Asian benzene bound for Europe would be around 10,000-15,000 tonnes.
Q2 MA contracts settled at a pre-discounted range of €1,670-1,750/tonne FD Northwest Europe (NWE). According to several sources, this equates to €1,300-1,400/tonne on a net basis.
Some buyers agreed a €110-150/tonne hike, but this is not widely confirmed.
Limited availability meant that Q2 contracts were finalized quickly as buyers looked to ensure supply, say sources.
Toluene di-isocyanate (TDI) prices in China have plunged by $180/tonne - or 6% - in six weeks, as supply has flooded the southern part of the country and Hong Kong ahead of the Shanghai World Expo in May.
Transporting dangerous chemicals has been prohibited in Shanghai as China prepares to welcome visitors for the exhibition.
Spot TDI on Friday was at $2,900-2,950/tonne CFR China Main Port (CMP)/Hong Kong, with traders slashing prices to rid themselves of excess cargoes.
The Shanghai Expo, which will run for six months through to October, is turning into a logistical nightmare for most Asian TDI players, say market sources.
By avoiding the Shanghai port, a number of Northeast Asian producers are finding it difficult to secure vessels that would go straight to southern China, causing delays in shipments and causing higher costs.
Offers of packaging-grade resins fell by $10-20/tonne to $1,420-1,430/tonne CFR China. Buyers lowered bids to around $1,400/tonne from $1,420/tonne.
"While our prices have come down, buying indications fell in tandem," says one Taiwanese producer.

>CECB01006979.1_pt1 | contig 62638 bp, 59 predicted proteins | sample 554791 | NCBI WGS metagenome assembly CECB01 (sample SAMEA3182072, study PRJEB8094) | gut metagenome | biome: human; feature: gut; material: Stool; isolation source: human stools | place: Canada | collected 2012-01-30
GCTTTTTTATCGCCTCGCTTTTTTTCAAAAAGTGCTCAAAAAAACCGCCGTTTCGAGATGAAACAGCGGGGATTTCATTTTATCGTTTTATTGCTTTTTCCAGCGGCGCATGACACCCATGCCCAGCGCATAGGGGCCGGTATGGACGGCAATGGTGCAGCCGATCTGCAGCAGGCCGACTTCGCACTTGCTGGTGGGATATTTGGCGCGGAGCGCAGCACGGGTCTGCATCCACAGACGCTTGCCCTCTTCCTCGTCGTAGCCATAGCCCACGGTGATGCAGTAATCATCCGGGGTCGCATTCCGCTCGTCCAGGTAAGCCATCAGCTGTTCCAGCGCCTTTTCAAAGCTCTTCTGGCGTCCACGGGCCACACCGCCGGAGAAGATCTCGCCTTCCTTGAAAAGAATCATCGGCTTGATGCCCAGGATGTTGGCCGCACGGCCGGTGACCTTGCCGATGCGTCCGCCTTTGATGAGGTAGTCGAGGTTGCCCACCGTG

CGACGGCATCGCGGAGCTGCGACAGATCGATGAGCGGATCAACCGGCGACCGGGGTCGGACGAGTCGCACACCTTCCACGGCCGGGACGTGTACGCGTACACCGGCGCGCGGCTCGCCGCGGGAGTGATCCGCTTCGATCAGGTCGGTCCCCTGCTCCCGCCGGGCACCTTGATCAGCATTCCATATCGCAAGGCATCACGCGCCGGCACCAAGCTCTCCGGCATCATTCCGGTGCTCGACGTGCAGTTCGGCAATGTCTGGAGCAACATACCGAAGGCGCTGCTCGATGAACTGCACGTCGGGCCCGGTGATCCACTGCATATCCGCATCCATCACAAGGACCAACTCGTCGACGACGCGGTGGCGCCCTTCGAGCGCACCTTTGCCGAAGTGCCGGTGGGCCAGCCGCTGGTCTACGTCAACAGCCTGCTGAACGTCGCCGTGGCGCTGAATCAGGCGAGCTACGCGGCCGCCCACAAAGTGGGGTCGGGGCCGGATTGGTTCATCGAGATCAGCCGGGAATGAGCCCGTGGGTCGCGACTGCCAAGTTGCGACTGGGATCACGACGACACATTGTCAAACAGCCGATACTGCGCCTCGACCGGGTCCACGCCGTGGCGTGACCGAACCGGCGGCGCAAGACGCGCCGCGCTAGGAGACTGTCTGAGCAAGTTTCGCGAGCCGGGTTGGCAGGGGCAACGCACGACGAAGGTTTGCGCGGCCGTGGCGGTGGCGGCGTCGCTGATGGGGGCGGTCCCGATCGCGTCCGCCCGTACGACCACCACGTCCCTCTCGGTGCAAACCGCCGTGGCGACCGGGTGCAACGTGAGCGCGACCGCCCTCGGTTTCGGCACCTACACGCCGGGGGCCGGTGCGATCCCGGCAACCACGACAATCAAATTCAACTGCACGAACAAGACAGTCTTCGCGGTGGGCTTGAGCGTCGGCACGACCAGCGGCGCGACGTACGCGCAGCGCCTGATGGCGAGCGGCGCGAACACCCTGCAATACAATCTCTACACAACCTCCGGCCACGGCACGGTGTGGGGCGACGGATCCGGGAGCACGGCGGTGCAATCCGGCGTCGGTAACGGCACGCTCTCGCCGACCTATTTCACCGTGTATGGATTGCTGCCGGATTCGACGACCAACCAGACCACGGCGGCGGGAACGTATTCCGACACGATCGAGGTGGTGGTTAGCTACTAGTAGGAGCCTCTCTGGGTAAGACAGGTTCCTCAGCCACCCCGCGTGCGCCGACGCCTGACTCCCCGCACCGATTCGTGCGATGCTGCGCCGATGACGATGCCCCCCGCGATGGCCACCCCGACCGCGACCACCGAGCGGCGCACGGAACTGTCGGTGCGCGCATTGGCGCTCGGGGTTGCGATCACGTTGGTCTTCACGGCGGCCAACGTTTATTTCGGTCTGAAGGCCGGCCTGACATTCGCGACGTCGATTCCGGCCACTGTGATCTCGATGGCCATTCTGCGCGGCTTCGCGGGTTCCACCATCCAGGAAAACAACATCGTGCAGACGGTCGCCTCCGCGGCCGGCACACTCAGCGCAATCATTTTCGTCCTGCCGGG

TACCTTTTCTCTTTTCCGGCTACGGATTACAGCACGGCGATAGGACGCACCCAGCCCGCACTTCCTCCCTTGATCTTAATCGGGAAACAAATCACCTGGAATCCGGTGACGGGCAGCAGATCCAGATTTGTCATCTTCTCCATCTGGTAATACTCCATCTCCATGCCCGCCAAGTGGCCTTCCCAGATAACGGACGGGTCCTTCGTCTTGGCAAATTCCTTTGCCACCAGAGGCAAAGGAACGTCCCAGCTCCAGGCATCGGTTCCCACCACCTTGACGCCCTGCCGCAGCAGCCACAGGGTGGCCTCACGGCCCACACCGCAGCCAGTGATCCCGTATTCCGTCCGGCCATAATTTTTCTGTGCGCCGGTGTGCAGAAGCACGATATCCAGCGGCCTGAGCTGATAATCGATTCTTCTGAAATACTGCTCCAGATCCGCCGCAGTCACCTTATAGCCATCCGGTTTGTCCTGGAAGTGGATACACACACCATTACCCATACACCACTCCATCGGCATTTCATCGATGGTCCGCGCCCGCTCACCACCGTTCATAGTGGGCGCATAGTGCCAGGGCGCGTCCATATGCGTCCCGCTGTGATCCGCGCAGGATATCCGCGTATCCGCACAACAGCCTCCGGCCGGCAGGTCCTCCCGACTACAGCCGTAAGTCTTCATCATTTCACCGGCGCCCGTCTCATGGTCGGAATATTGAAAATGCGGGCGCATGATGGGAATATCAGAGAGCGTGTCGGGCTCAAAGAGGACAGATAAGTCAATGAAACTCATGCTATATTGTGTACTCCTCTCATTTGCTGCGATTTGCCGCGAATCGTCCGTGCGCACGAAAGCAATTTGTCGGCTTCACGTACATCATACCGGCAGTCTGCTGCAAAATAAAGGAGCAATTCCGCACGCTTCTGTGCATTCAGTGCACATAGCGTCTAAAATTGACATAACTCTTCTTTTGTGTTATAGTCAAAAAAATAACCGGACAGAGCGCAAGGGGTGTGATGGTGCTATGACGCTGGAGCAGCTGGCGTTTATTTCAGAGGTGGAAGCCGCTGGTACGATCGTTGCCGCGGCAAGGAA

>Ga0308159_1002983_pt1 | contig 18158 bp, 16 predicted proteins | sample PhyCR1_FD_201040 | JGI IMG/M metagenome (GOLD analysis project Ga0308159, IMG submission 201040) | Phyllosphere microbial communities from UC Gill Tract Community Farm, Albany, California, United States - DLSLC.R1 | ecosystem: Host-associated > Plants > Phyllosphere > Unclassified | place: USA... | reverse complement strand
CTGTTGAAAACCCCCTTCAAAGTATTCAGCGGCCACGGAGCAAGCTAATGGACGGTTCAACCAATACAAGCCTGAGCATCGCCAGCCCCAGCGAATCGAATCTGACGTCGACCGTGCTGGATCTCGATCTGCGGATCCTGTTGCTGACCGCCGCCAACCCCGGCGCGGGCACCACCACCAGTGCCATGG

Sellers attribute the slowdown in buying to the Labor Day holidays in early May.
European Q2 butanediol (BDO) contracts have settled up by €140-160/tonne at €1,645-1,890/tonne FD NWE, largely because of stretched supplies and strong downstream demand. Targets were €150/tonne.
All suppliers confirm that they had largely secured the full amount, with one adding that it had settled some contracts closer to a €200/tonne hike, although these were exceptional.
Another seller agreed Q2 contracts up by €120-150/tonne, but adds that most had been done at the higher end of this range.
PROPYLENE SELLER'S US CONTRACT CUT "LAUGHABLE"
Although a US propylene seller has offered to cut May contracts by 6 cents/lb, buyers have predicted that the monomer will fall by twice that amount, citing a plunge in the spot market.
Spot prices dropped sharply in April, reversing months of continued increases, following weaker demand and increased supply.
The softening became clear in the week ending April 23 when refinery grade propylene (RGP) tumbled by 18% between deals as a result of lengthening supply.
Spot RGP for April last traded at 39 cents/lb on April 23, down from 47.75 cents/lb the week before. It began April trading at 58-58.75 cents/lb.
The RGP collapse fueled buyers' expectations of a large May contract drop for US propylene, which became the world's most expensive monomer after prices surged by 53% in the last six months.
One consumer describes the proposed 6 cent/lb reduction for May as "laughable."